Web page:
Composed: 1996
Commission:  Horn Consortium Commissioning Group
Premiere:  Kristin Thelander, Faculty Recital, Univ. of Iowa, Iowa City, IA,     10/18/96
Duration:  13 minutes
Instrumentation: Horn and piano


I.  Hymn
II.  Riding to Higher Clouds

At the turn of the new century and after a century of atonality, I was interested in exploring new harmonic directions.  Somehow, it seemed as if something new should happen in a new century.  The Sonata for Horn and Piano is representative of explorations of mine done between 1995 and 1999 toward a personal expression in a new direction.  It is also a very personal expression of searching prompted by the deaths of two loved ones within a year’s time.  Hymn, straightforward and melodic, expresses grief and faith.  Riding to Higher Clouds deals with the complex struggle between the conflicting emotions of loss, hope, memories, and understanding.  This work was commissioned by The Horn Consortium Commissioning Group, which consists of 11 hornists.


"'Riding to Higher Clouds' depicts a struggle between the emotions of loss, hope, memories and understanding. Hunting horn calls and isolated accents of despair that utilize the entire range of the horn filled the church, while omnipresent piano passages added harmonic support, the results of which were a sonic feast of sounds and colors." - Mike Telin, Cleveland Classical, 2015

"Brouwer's Sonata for Horn and Piano, written between 1995 and 1999 after the death of two loved ones, reflects both her intense emotional pain and her strong faith. The first movement, "Hymn," begins in an atmosphere of numbness; static rhythms, dissonant harmonies, and muted horn effects create a feeling of distance. As the movement continues, rhythmic complexities develop within the ethereal mood. For the horn player, the movement demands mastery of legato playing and strong breath control. The second and final movement, "Riding to Higher Clouds," lies in stark contrast to the first as it quickly passes through many conflicting emotions such as tension, confusion, reflection, and liberation. Harsh rhythmic passages requiring good tonguing technique, speed, and agility, are interspersed with rhythmically displaces, powerful bell tones. Brouwer masterfully exploits new harmonies and colors, retaining a high level of emotional investment despite the movement's formidable difficulties." - Erin Mullen, Quarterly Journal of the Music Library Association, 2004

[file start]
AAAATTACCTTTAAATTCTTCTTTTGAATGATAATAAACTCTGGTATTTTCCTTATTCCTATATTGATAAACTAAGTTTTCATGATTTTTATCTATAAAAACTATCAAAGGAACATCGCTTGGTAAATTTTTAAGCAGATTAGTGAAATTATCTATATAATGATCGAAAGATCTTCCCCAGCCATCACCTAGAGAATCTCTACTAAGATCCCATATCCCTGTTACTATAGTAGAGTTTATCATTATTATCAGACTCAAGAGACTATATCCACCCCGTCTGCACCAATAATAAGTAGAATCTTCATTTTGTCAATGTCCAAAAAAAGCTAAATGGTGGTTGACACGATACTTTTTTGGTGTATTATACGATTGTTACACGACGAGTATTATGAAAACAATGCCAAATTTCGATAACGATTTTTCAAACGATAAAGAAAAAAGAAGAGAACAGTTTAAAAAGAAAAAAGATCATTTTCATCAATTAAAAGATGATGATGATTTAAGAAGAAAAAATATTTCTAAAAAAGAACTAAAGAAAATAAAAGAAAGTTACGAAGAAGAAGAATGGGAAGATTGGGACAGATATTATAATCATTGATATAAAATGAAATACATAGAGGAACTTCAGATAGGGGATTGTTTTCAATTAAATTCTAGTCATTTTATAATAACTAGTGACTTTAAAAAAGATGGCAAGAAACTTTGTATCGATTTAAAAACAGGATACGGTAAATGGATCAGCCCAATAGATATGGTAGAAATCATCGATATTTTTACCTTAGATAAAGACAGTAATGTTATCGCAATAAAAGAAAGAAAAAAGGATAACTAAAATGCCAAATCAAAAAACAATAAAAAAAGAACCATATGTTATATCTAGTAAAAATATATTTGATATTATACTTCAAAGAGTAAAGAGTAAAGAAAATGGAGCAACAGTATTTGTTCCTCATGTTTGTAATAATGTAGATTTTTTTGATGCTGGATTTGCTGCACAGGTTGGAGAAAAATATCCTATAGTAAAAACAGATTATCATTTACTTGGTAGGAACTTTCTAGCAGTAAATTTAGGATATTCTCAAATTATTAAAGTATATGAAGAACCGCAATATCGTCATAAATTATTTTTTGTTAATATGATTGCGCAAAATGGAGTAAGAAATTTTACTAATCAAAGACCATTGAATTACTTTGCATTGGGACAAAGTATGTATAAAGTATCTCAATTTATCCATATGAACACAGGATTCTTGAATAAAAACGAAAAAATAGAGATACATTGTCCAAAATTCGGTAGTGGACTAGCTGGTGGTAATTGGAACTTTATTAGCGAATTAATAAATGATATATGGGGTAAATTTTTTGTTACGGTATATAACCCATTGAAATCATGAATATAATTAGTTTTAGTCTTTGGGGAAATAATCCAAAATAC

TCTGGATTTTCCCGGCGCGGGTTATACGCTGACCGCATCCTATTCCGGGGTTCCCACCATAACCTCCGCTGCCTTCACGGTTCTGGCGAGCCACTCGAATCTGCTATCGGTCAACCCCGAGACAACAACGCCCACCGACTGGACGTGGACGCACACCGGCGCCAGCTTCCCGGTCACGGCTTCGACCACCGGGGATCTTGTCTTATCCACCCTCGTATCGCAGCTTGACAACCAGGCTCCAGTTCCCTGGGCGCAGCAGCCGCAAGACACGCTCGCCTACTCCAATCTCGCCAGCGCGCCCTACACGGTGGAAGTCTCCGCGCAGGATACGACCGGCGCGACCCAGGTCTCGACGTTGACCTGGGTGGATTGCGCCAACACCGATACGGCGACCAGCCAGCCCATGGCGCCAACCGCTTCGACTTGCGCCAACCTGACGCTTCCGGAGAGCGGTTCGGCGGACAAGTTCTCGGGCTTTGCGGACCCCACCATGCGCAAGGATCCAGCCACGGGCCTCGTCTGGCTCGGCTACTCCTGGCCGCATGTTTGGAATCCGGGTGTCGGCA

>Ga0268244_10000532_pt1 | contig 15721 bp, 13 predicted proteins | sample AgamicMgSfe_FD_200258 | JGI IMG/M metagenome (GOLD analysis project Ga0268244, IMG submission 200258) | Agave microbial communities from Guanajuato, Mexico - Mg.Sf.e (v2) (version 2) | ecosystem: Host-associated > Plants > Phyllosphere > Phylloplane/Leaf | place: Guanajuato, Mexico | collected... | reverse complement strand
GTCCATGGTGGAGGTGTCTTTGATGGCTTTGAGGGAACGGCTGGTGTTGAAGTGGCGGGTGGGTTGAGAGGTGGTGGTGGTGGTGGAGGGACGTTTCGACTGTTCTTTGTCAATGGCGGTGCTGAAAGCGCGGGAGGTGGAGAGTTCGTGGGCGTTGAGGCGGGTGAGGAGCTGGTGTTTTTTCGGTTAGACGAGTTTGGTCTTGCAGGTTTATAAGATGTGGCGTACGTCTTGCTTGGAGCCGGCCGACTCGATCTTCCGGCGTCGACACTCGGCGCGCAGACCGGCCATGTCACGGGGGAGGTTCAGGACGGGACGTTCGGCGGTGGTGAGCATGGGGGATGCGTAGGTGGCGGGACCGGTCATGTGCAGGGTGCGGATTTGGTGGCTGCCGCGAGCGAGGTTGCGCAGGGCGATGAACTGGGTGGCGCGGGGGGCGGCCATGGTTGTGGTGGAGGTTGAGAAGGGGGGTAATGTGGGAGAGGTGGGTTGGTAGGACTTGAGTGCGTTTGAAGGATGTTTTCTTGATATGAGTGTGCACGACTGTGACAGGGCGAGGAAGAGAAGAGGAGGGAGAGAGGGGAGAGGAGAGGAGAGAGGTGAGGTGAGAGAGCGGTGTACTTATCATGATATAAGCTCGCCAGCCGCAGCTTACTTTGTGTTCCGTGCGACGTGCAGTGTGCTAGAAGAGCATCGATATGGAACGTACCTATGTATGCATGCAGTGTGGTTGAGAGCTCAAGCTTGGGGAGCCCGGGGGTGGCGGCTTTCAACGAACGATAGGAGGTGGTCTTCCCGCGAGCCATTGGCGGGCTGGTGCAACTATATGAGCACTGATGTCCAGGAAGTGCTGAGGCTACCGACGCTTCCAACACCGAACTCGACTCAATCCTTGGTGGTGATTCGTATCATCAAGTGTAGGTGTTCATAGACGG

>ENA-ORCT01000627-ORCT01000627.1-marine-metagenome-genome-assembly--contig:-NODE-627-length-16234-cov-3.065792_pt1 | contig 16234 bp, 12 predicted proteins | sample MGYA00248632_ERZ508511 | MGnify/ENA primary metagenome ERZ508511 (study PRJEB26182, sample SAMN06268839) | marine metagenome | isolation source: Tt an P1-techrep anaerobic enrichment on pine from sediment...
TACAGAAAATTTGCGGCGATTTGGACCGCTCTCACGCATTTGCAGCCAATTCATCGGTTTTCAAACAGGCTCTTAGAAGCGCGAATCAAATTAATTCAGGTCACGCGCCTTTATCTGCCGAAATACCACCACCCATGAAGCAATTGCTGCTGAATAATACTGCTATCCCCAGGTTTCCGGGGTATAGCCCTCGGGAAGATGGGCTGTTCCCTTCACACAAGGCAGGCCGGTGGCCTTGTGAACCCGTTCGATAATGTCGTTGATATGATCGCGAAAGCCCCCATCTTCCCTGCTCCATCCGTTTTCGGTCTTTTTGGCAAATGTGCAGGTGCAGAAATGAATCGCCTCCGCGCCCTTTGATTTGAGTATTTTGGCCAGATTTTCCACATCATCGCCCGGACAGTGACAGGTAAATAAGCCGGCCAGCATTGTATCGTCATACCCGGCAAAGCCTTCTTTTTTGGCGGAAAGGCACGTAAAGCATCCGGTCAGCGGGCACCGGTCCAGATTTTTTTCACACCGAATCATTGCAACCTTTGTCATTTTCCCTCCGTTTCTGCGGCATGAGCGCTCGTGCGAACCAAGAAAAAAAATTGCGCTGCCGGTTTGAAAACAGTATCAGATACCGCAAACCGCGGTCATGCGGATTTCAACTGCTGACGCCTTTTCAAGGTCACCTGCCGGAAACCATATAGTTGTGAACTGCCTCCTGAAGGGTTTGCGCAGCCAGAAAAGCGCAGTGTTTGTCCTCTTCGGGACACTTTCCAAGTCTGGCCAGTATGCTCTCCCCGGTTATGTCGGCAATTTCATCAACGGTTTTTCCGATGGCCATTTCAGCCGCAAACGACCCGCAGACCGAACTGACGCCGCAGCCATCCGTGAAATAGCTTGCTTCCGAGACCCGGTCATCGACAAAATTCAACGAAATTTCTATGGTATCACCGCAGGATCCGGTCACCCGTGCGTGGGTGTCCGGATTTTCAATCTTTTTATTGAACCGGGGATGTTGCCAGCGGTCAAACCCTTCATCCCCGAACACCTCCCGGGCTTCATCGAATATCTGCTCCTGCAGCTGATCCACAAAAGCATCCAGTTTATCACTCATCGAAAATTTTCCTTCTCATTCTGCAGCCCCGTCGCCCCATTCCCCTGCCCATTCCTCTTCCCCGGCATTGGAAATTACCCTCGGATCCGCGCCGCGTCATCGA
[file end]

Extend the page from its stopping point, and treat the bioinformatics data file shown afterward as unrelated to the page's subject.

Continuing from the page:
"The 'Sonata for Horn and Piano' reveals a high degree of emotional investment.  Melodically driven, harmonically very tonal, it moves through a contemplative first movement, "Hymn" to an upbeat one, Riding to Higher Clouds", forming a contrasted but symmetrical diptych." - Fanfare, November/December 1999

"The two-movement Horn Sonata is an expressive and quietly satisfying work."  - American Record Guide, November/December 1999